Neetu was sobbing uncontrollably now. I ran into the house, through the living room and opened the front door. I could hear Father in the kitchen, swearing and grunting. He was doing something with the tap. I stepped out onto the porch and on my left was the old, rickety, wobbly shoe rack propped up against the wall. I grabbed my school shoes with the peeling soles and ran back into the house and out into the back. Neetu was still sobbing while Mother had seemed to stop feeding the fire. She stood staring at the flames.

I could feel the heat of the fire through my thin cotton nightdress. I lifted the left shoe up in the same way Mother had done and threw it into the fire.

Then I spotted Father running out with the garden hose, spraying water in all directions. He approached the fire and doused the flames, coughing violently. I did not dare throw the right shoe in. It was too late. He would see me.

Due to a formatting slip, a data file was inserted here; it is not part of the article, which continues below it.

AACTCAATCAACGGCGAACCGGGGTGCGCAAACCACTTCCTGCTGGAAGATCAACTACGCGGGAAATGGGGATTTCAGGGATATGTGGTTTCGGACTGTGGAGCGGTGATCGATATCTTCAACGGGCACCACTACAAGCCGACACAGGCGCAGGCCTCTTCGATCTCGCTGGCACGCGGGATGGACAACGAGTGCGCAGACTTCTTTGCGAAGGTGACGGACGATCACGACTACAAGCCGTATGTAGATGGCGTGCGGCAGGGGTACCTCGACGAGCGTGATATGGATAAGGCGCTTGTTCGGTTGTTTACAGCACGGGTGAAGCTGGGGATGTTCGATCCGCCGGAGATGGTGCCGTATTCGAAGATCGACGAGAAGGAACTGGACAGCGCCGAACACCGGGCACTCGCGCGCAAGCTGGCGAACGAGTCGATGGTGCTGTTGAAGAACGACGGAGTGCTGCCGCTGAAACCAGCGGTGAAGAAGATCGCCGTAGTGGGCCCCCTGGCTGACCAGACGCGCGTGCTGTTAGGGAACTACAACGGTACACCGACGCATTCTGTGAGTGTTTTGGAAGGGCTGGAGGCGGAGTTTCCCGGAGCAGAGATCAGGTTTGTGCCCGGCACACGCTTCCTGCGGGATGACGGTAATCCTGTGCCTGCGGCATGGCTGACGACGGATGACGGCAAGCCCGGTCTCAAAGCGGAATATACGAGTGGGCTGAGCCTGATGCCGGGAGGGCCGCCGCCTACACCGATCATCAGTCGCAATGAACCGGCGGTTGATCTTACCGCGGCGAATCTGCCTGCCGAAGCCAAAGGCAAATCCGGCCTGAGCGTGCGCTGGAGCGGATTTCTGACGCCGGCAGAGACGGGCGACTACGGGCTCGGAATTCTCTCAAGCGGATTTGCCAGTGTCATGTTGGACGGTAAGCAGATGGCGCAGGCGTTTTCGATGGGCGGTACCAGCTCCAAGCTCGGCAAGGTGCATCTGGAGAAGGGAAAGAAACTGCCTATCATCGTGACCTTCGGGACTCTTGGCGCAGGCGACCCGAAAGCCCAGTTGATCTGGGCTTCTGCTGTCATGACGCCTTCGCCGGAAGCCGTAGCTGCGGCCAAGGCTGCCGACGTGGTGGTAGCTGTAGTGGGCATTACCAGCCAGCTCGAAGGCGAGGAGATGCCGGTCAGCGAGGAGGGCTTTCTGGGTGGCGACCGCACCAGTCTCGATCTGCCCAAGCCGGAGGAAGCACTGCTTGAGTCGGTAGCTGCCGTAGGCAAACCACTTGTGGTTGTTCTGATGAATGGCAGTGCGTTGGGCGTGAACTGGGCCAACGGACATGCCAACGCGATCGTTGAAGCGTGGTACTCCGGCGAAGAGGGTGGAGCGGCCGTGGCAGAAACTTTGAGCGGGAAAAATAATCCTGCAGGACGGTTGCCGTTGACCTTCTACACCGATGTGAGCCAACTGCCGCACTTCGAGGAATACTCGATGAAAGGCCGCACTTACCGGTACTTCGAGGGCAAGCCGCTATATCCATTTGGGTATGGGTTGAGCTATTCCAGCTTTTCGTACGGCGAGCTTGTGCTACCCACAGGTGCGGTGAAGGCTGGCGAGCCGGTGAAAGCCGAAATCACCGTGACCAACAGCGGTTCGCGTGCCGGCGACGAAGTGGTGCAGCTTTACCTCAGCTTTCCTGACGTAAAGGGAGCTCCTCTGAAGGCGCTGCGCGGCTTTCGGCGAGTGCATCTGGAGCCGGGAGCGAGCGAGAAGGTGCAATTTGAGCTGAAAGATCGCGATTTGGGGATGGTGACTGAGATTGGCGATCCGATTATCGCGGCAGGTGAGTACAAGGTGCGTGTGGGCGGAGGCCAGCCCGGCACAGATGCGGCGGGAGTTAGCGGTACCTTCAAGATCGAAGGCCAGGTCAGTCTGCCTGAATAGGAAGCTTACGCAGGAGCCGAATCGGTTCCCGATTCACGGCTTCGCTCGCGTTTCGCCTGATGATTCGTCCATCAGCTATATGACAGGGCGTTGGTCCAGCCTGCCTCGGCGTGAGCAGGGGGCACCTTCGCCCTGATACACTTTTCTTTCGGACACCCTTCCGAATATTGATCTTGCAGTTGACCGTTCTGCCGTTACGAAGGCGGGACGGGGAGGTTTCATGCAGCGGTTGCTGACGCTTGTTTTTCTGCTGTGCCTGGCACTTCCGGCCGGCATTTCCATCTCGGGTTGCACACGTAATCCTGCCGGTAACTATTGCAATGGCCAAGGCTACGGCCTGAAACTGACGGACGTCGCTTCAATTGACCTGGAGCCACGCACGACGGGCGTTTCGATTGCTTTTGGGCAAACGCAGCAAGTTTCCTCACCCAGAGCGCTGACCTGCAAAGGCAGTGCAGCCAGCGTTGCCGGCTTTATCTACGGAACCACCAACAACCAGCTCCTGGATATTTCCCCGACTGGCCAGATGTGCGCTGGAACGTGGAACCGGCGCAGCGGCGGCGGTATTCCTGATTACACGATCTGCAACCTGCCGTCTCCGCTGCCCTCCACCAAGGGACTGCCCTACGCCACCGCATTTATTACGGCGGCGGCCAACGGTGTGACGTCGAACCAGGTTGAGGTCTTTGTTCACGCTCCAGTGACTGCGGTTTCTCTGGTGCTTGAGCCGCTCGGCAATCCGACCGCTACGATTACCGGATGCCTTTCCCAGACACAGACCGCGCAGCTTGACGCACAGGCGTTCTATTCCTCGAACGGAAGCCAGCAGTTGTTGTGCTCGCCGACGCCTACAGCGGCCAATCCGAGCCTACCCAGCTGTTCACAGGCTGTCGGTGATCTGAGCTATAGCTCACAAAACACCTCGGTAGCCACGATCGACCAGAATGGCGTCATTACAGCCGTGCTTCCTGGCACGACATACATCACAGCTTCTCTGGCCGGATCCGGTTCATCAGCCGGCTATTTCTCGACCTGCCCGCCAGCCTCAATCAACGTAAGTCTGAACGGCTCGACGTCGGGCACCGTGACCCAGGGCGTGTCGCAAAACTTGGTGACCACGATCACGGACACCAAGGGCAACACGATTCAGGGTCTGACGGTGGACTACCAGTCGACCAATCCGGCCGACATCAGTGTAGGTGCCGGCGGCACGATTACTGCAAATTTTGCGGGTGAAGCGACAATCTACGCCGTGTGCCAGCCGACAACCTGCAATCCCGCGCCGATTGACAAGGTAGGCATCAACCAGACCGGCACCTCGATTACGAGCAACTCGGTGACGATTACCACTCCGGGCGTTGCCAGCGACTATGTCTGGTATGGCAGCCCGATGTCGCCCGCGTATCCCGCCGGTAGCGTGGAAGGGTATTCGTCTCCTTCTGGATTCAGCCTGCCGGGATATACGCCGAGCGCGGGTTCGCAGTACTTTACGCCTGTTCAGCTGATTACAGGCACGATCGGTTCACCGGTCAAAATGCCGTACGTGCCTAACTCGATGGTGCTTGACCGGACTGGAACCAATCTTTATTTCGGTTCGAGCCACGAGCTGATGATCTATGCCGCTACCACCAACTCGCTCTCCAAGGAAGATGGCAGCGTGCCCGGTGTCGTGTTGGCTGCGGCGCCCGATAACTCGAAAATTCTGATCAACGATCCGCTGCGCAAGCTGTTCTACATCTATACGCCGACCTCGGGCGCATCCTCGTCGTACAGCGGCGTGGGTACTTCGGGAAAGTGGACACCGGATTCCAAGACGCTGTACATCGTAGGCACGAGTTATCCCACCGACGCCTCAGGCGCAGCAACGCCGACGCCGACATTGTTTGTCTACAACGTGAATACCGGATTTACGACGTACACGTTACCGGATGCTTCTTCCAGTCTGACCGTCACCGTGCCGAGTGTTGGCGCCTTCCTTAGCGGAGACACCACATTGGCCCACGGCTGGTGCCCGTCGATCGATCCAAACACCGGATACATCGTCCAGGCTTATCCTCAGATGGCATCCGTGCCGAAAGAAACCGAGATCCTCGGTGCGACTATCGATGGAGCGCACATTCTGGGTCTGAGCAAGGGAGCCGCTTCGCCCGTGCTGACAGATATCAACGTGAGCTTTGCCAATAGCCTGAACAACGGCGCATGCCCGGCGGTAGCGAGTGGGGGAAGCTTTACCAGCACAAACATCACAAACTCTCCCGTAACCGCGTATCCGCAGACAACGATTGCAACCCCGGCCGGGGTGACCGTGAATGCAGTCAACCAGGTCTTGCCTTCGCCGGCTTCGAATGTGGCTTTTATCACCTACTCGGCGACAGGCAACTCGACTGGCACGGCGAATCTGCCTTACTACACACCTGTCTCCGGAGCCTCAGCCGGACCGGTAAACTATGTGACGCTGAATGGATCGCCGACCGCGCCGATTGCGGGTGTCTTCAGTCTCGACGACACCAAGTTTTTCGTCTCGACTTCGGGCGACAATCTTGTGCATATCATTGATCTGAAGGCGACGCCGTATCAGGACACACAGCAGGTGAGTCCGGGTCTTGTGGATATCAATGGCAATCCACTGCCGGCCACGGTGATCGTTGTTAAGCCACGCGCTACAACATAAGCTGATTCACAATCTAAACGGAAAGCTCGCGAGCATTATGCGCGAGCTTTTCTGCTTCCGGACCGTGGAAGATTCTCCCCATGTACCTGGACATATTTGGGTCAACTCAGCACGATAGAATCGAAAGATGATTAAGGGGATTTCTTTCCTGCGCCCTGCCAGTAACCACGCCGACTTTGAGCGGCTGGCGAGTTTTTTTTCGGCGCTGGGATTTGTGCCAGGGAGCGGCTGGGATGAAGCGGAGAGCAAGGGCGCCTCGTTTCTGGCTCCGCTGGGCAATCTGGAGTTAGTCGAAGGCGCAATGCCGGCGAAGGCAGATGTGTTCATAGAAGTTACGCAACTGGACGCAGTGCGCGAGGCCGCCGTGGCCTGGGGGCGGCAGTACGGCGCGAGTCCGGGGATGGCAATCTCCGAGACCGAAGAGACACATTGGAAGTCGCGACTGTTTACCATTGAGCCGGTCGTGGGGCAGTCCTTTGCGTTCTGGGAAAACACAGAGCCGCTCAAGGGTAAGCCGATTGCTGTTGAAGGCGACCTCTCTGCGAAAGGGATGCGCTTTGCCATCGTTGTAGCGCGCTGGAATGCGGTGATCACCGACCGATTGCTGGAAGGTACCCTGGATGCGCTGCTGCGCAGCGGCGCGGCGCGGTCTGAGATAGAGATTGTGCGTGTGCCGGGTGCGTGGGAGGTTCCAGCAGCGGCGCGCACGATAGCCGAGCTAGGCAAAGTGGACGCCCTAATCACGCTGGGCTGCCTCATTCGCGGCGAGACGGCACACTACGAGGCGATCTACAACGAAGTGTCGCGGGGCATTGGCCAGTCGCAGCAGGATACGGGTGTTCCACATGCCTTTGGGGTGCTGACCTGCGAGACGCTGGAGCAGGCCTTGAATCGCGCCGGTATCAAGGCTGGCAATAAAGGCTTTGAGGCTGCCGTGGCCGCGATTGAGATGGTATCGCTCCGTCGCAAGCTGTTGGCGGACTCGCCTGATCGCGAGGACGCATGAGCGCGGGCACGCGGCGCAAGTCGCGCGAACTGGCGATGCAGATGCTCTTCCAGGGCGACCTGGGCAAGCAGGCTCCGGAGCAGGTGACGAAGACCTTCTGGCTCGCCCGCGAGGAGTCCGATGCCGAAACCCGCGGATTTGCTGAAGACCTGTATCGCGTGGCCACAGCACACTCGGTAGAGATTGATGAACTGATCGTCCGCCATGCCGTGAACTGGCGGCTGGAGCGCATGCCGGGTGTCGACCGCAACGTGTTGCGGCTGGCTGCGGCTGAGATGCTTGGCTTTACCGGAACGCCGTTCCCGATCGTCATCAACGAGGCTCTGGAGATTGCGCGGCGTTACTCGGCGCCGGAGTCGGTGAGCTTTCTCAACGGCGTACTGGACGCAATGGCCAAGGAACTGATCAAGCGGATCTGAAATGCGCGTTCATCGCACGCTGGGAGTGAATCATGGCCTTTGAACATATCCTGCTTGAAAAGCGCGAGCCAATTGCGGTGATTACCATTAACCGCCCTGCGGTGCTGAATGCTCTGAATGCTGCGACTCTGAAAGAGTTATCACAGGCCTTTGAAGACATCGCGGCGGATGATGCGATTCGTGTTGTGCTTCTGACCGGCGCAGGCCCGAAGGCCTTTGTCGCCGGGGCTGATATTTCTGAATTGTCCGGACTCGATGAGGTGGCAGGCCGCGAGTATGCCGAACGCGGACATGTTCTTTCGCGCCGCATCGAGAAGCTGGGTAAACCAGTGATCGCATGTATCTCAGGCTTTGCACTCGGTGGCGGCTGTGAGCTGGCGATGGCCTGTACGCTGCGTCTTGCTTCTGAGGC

Neetu walked up and put her arms around Mother, holding her tight, although she was the one trembling. Mother still gazed at the extinguished fire, her eyes shining.

I walked back through the house and replaced my only school shoe on the shoe rack. I looked out through the living room window. Neetu was still holding Mother and crying. Father was still spraying water into the heap of ash and smoke. I went into my room and lay on the bed. I did not know what time it was but I knew this:

Father had no shoes for work. I only had one school shoe. Father was coughing, often.

I was the only Baby, always.


Radhika Iyer was born in Malaysia to migrant Indian parents. Her stories explore themes of identity struggle, acceptance, and domestic violence.

Castles in the Air Press is a new publisher focusing on e-books, run by Clare Appezzato and Órla Carr.

Wouldn’t it be fun if all the castles in the air which we make could come true, and we could live in them?“—Little Women, Louisa May Alcott.